South Main Book Company stocked more than 500 new books in Little Free Libraries

Published 12:05 am Wednesday, May 13, 2020

By Carl Blankenship

SALISBURY — The Little Free Libraries at a number of county schools have been stocked with brand new books straight off the shelf from South Main Book Company after the store’s owner felt the need to give back during uncertain times.

Owner Alissa Redmond said she read the Post’s coverage of Rowan-Salisbury School’s meal-delivery program that began after schools closed due to the pandemic and it inspired her to do something to help. She had already spoken to the district’s Lead Literacy Coach Brittany Saunders about distributing books through the buses this summer.

“I reached out to her to see if there is anything that can be done now, and finally settled on the Little Free Libraries because there were so many difficulties with transportation through the buses to distribute free books to kids right now,” Redmond said.

Saunders said she had her first conversation with Redmond in February when there was no sign the pandemic would impact the county.

“Really there’s not a way for us to track who is going and who’s not, and we know people are not out on the road as much, so we want to encourage people to go by their closest one and grab a couple books,” Saunders said.

Saunders said this was purely an act of kindness on Redmond’s part and a case of someone who wanted to give back to kids and give them something to be excited about now that schools are closed.

Redmond is not sure of exactly how many books she stocked in the boxes, but it is upward of 500. The books were a mix of easy readers, adult reads, books from well-known children’s authors like Judy Blume and popular series like Nancy Drew. She tried to stock every box with material appropriate for everyone from preschool kids to adults. The only box she has not visited yet is at Mt. Ulla Elementary School. She plans to keep checking the boxes and restock them.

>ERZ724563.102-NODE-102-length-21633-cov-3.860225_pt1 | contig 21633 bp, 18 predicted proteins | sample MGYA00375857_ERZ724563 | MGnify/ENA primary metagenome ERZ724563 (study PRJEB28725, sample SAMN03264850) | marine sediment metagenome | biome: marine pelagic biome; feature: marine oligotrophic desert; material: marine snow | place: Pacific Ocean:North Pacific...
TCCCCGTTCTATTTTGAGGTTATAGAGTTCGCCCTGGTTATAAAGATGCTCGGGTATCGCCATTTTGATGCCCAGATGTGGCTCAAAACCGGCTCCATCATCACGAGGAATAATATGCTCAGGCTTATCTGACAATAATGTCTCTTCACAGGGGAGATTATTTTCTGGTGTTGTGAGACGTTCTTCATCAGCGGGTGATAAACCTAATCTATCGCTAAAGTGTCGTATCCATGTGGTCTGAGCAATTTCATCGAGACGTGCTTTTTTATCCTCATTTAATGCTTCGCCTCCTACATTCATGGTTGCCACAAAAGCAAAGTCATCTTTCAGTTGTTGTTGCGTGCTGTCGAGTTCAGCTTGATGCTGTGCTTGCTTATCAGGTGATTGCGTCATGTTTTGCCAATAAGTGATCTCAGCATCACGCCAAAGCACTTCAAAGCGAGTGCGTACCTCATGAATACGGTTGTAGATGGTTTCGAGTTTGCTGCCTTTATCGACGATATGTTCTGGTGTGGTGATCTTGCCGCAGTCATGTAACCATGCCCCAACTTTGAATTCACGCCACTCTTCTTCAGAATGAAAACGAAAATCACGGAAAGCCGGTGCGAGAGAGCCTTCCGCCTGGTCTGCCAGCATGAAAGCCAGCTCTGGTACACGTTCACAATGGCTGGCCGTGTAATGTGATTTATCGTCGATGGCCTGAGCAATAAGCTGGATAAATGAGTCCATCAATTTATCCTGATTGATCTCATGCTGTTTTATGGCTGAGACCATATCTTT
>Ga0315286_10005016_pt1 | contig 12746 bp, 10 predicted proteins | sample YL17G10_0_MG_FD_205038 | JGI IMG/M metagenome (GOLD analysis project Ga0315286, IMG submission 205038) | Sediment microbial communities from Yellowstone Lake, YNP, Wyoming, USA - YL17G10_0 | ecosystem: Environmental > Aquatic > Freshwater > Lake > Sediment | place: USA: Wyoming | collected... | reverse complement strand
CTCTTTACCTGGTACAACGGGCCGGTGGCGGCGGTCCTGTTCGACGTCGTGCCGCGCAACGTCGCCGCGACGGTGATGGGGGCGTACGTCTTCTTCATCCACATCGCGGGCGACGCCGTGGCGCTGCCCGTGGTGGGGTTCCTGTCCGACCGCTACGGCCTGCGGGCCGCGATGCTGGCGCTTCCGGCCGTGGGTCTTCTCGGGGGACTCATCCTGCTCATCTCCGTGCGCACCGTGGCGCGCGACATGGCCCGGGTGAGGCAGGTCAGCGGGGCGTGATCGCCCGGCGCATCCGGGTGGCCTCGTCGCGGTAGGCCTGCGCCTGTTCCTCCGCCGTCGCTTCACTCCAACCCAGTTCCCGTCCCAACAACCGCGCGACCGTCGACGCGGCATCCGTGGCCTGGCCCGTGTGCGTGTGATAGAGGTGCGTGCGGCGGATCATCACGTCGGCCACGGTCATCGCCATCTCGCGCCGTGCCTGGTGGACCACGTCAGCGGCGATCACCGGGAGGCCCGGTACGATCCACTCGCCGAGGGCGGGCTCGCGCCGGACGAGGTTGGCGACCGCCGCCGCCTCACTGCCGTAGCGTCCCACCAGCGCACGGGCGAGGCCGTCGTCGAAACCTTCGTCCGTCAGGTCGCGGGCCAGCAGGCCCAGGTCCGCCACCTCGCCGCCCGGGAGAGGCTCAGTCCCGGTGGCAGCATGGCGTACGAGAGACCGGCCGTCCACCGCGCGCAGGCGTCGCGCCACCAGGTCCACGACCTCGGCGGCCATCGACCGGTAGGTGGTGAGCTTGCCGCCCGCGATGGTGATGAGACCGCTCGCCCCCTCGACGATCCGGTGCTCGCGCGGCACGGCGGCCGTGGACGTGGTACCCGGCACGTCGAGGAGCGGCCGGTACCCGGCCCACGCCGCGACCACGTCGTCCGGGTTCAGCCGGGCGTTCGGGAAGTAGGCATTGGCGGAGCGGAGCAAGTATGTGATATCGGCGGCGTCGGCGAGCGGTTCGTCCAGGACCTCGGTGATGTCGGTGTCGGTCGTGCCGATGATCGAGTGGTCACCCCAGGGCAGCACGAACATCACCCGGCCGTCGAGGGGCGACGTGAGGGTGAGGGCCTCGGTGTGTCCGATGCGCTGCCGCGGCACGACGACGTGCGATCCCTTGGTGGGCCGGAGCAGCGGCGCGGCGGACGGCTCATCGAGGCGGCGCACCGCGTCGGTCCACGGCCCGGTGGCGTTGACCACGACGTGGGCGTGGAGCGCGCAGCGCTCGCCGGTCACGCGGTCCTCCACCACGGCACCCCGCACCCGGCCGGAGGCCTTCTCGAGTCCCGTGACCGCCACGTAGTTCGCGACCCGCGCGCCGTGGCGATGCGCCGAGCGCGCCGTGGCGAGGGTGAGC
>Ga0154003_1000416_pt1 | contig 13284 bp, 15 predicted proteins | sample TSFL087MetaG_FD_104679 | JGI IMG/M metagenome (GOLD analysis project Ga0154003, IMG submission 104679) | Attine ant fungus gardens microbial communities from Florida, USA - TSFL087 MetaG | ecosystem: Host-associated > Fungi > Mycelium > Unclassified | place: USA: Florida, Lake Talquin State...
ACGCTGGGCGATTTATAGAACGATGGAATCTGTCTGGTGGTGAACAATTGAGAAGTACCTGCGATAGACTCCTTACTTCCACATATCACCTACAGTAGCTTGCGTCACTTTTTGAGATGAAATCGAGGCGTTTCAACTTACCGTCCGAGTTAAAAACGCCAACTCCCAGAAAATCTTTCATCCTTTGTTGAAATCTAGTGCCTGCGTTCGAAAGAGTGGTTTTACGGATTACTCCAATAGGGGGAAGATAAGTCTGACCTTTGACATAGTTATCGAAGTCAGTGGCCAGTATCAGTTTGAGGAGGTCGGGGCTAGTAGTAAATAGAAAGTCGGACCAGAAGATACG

Redmond said her store is still full of books, and she has been able to stay open throughout the pandemic. She feels lucky to be able to keep the doors open and that she has a customer base that continues to support her.

Redmond said it does not take a lot to give back right now and there are many people who are far worse off than she is because of the pandemic.

“It never made sense to close because I was making a profit,” Redmond said. “I wasn’t making what I would have made otherwise, but it was enough to pay the bills.”

Saunders said the district installed Little Free Library boxes a few years ago, and there are 17 locations. She said the number of books cycling depends on the school. At some schools, parent associations adopt the boxes to make sure they stay full.

Redmond purchased the book store in December and said she hopes to partner with RSS more in the future.

About Carl Blankenship

Carl Blankenship has covered education for the Post since December 2019. Before coming to Salisbury he was a staff writer for The Avery Journal-Times in Newland and graduated from Appalachian State University in 2017, where he was editor of The Appalachian.

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